Bipartisan Voucher Proposal Offered in North Carolina

Bipartisan Voucher Proposal Offered in North Carolina
March 28, 2013

Rachel Sheffield

Rachel Sheffield (rachel.sheffield@heritage.org) is an education research assistant at The Heritage... (read full bio)

A bipartisan pair of state representatives proposes replacing North Carolina’s existing tuition tax credits for special-needs children with a voucher plan for private school tuition.  

Representatives Marcus Brandon (D-Guilford) and Bert Jones (R-Rockingham) are primary sponsors of House Bill 269, which has several other Republican and Democrat cosponsors. It would convert the state’s tax reimbursement plan into a direct voucher for special-needs students worth up to $6,000 per school year. This would let poor families who do not pay much or anything in taxes participate.

“The idea of converting the existing tax credit into a voucher may appear trivial. But it will be anything but trivial for thousands of families who may now be able to receive funding for their special-needs child," said Terry Stoops, director of education studies at the John Locke Foundation.

Brandon says he hopes the school choice plan will help working-class families.

“For me to look a constituent in the face and tell them that they have to go to this school because they live in this place is fundamentally wrong,” Brandon told School Reform News.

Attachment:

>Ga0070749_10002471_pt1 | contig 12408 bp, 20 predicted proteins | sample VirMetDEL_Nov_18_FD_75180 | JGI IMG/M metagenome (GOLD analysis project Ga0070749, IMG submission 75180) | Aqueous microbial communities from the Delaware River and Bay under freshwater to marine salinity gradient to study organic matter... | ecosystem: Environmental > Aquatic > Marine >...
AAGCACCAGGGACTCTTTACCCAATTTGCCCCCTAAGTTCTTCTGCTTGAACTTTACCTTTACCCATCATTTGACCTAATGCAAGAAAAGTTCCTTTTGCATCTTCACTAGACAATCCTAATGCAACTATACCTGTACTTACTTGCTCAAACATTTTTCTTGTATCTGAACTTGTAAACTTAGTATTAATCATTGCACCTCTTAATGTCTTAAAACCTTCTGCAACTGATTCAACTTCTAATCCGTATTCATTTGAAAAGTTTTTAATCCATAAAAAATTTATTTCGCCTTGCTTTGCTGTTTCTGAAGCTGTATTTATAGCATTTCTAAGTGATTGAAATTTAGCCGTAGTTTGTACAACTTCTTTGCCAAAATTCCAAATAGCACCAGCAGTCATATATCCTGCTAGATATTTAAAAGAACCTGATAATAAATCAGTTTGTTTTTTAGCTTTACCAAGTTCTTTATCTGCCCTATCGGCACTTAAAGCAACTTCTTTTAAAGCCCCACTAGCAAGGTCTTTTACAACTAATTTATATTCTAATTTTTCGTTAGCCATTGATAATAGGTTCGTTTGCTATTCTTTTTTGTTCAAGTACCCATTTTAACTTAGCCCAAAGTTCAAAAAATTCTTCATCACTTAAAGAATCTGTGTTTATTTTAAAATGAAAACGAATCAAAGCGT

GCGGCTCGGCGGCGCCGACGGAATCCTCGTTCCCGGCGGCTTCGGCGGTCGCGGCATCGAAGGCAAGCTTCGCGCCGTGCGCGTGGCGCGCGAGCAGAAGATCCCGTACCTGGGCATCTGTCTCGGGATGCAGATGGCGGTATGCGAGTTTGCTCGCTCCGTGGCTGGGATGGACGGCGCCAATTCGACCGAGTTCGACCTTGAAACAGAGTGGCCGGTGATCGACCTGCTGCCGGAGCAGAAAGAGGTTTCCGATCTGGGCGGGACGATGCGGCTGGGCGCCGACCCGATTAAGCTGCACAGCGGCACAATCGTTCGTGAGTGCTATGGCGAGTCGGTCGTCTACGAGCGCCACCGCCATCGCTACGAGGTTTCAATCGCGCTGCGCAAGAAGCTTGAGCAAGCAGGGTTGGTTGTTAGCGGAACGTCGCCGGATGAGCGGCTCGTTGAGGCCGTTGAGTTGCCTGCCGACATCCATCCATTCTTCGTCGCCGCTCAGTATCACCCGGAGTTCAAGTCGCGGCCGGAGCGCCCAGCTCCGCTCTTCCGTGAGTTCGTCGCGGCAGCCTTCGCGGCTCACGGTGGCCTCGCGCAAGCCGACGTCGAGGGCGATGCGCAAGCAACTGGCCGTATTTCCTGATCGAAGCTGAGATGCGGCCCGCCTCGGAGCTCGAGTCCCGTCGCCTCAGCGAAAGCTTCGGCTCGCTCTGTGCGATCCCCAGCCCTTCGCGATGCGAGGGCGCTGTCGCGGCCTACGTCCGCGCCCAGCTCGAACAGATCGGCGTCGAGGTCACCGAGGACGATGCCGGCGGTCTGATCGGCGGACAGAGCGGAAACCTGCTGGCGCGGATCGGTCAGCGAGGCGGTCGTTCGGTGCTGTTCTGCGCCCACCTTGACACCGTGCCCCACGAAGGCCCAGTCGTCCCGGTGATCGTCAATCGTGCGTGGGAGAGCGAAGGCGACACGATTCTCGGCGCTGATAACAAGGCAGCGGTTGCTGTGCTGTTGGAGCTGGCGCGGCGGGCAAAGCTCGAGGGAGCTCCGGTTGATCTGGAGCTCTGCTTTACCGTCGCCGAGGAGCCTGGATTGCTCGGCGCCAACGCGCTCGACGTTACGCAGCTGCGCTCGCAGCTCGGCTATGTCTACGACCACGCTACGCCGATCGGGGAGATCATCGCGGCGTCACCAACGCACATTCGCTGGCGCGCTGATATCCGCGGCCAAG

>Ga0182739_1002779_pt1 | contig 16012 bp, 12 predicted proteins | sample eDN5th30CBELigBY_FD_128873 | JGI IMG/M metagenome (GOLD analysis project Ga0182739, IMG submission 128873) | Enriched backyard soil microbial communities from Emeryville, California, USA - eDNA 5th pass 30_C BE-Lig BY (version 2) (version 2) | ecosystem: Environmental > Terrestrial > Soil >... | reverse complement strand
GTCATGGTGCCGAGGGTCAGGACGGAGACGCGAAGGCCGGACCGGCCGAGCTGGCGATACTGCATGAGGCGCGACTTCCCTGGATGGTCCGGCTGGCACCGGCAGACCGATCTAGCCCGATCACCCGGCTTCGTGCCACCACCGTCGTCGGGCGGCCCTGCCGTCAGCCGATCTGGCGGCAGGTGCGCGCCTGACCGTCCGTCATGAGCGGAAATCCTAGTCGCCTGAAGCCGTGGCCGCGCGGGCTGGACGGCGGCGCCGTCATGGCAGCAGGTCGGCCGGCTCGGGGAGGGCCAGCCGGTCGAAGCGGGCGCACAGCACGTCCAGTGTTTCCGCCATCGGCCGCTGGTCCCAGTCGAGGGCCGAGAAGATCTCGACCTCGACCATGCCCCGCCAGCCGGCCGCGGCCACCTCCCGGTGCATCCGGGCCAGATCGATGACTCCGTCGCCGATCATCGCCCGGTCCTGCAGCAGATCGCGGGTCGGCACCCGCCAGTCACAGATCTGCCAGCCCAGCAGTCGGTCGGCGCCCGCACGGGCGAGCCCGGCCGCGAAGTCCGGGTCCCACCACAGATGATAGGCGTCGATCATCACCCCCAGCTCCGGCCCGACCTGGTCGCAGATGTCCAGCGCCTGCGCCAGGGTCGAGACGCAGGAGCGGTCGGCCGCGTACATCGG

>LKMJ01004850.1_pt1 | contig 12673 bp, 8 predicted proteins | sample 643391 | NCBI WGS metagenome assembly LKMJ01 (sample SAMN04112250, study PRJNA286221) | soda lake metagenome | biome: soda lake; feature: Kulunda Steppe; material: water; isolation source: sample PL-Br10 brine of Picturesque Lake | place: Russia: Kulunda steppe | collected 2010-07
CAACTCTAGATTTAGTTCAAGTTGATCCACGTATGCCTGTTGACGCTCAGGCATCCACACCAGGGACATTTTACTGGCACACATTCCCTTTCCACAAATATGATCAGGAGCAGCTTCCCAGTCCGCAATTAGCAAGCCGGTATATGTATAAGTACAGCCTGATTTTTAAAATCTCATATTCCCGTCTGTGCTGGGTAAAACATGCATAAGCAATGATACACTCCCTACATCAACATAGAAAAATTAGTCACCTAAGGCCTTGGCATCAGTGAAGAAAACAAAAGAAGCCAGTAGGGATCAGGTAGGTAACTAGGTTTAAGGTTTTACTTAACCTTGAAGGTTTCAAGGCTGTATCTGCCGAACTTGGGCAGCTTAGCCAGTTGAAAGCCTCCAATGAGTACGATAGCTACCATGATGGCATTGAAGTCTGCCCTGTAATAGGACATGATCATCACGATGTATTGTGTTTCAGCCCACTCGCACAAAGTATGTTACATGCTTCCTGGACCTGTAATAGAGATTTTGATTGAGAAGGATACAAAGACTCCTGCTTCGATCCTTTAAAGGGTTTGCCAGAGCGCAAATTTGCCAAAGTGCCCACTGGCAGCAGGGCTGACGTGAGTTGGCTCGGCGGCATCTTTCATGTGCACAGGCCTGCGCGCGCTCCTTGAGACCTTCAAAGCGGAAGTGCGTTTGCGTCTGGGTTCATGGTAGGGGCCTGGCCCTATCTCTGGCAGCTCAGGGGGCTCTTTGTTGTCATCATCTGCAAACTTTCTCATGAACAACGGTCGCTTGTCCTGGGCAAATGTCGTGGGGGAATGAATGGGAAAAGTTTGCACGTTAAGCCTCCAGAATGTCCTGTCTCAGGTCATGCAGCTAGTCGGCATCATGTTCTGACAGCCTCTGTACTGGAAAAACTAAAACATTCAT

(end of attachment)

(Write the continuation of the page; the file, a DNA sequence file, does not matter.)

The Last Word
Currently, public schools get the final say in what services a special-needs child will get, after months of meetings between the child’s family and school officials. State and federal laws require schools to provide all children an “appropriate” and “quality” education, Brandon noted.

“Who gets to define ‘appropriate,’ and who gets to define ‘quality’?” he asked. “That has to be a family discussion. They have the right to choose that.”

Jones points to benefits both for children and their communities. Special education services are often expensive, and schools determining them are often prohibited from considering the cost of a certain intervention or service.

The bill “is a win-win-win situation,” Jones said. “It allows more parents to best determine the best venue for their child with special needs, it saves the state money, and it frees up more money per pupil for the public schools.”

In Florida, special-needs voucher recipients on average cost the state $3,000 less than the average public school student.

“Anyone who appreciates liberty and freedom, and shops for goods and services, should be aware of the benefits of choice,” Jones said.

Lack of Opportunity
People in the communities Brandon serves desperately need more education opportunities, he said.

“I was shocked when I went and knocked on doors,” he said. “It was hard for me to find someone who graduated from high school. You realize these people have zero percent chance of making it in society.… They can’t get a job. It’s a cancer in the community.”

Brandon says it’s important to “fix public schools,” but “I can’t wait. Every year we lose kids. That’s why you see entire communities are decimated by this.”

Stoops expects more school choice proposals will surface: “Leaders in the General Assembly have made school choice a priority."

 

Image by Joint Base Lewis McChord.

Rachel Sheffield

Rachel Sheffield (rachel.sheffield@heritage.org) is an education research assistant at The Heritage... (read full bio)